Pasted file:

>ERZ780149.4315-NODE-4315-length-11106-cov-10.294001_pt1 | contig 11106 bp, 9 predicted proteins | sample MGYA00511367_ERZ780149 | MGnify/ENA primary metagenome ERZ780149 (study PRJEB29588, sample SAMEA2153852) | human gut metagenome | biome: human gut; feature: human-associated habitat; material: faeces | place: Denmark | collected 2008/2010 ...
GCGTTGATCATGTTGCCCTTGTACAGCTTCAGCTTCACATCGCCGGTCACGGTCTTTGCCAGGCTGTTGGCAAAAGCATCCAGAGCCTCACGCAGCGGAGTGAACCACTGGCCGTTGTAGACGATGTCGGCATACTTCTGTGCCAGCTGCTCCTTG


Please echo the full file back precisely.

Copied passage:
>ERZ780149.4315-NODE-4315-length-11106-cov-10.294001_pt1 | contig 11106 bp, 9 predicted proteins | sample MGYA00511367_ERZ780149 | MGnify/ENA primary metagenome ERZ780149 (study PRJEB29588, sample SAMEA2153852) | human gut metagenome | biome: human gut; feature: human-associated habitat; material: faeces | place: Denmark | collected 2008/2010 ...
GCGTTGATCATGTTGCCCTTGTACAGCTTCAGCTTCACATCGCCGGTCACGGTCTTTGCCAGGCTGTTGGCAAAAGCATCCAGAGCCTCACGCAGCGGAGTGAACCACTGGCCGTTGTAGACGATGTCGGCATACTTCTGTGCCAGCTGCTCCTTG